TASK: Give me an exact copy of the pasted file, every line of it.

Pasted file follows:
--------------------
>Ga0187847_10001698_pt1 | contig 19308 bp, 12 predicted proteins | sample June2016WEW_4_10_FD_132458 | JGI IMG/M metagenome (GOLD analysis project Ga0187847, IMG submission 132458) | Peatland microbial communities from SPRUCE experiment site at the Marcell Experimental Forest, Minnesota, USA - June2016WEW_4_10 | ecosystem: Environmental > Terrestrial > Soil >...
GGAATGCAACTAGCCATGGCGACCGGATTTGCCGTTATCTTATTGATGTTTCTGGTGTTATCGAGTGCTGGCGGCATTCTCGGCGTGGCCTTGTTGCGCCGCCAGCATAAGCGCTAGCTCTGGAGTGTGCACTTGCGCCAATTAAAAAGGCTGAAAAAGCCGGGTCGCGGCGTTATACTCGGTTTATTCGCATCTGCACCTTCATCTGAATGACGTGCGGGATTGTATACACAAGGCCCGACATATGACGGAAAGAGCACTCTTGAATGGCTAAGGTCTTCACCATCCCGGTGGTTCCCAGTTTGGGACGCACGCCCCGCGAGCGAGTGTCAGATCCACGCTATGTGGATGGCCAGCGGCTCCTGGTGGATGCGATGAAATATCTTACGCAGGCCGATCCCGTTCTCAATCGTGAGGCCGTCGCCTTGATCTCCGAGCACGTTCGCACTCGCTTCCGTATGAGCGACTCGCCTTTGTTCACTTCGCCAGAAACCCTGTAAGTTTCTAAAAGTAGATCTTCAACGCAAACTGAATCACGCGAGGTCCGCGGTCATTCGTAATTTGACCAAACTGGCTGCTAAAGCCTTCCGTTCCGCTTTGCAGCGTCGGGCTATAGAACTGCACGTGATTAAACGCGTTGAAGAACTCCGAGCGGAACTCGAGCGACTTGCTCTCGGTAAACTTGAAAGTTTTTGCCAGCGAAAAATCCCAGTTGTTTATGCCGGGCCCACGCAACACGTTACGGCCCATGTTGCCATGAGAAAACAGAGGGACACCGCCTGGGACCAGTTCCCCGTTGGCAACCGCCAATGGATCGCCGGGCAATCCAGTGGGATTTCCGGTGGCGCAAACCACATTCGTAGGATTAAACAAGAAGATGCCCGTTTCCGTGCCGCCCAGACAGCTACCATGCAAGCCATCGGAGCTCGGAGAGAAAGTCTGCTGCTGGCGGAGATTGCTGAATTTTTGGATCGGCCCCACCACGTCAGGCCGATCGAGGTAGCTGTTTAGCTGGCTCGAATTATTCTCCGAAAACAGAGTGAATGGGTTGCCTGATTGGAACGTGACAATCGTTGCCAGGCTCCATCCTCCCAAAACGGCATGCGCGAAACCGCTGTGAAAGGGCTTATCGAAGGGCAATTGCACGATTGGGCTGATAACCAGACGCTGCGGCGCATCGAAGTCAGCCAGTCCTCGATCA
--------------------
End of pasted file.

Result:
>Ga0187847_10001698_pt1 | contig 19308 bp, 12 predicted proteins | sample June2016WEW_4_10_FD_132458 | JGI IMG/M metagenome (GOLD analysis project Ga0187847, IMG submission 132458) | Peatland microbial communities from SPRUCE experiment site at the Marcell Experimental Forest, Minnesota, USA - June2016WEW_4_10 | ecosystem: Environmental > Terrestrial > Soil >...
GGAATGCAACTAGCCATGGCGACCGGATTTGCCGTTATCTTATTGATGTTTCTGGTGTTATCGAGTGCTGGCGGCATTCTCGGCGTGGCCTTGTTGCGCCGCCAGCATAAGCGCTAGCTCTGGAGTGTGCACTTGCGCCAATTAAAAAGGCTGAAAAAGCCGGGTCGCGGCGTTATACTCGGTTTATTCGCATCTGCACCTTCATCTGAATGACGTGCGGGATTGTATACACAAGGCCCGACATATGACGGAAAGAGCACTCTTGAATGGCTAAGGTCTTCACCATCCCGGTGGTTCCCAGTTTGGGACGCACGCCCCGCGAGCGAGTGTCAGATCCACGCTATGTGGATGGCCAGCGGCTCCTGGTGGATGCGATGAAATATCTTACGCAGGCCGATCCCGTTCTCAATCGTGAGGCCGTCGCCTTGATCTCCGAGCACGTTCGCACTCGCTTCCGTATGAGCGACTCGCCTTTGTTCACTTCGCCAGAAACCCTGTAAGTTTCTAAAAGTAGATCTTCAACGCAAACTGAATCACGCGAGGTCCGCGGTCATTCGTAATTTGACCAAACTGGCTGCTAAAGCCTTCCGTTCCGCTTTGCAGCGTCGGGCTATAGAACTGCACGTGATTAAACGCGTTGAAGAACTCCGAGCGGAACTCGAGCGACTTGCTCTCGGTAAACTTGAAAGTTTTTGCCAGCGAAAAATCCCAGTTGTTTATGCCGGGCCCACGCAACACGTTACGGCCCATGTTGCCATGAGAAAACAGAGGGACACCGCCTGGGACCAGTTCCCCGTTGGCAACCGCCAATGGATCGCCGGGCAATCCAGTGGGATTTCCGGTGGCGCAAACCACATTCGTAGGATTAAACAAGAAGATGCCCGTTTCCGTGCCGCCCAGACAGCTACCATGCAAGCCATCGGAGCTCGGAGAGAAAGTCTGCTGCTGGCGGAGATTGCTGAATTTTTGGATCGGCCCCACCACGTCAGGCCGATCGAGGTAGCTGTTTAGCTGGCTCGAATTATTCTCCGAAAACAGAGTGAATGGGTTGCCTGATTGGAACGTGACAATCGTTGCCAGGCTCCATCCTCCCAAAACGGCATGCGCGAAACCGCTGTGAAAGGGCTTATCGAAGGGCAATTGCACGATTGGGCTGATAACCAGACGCTGCGGCGCATCGAAGTCAGCCAGTCCTCGATCA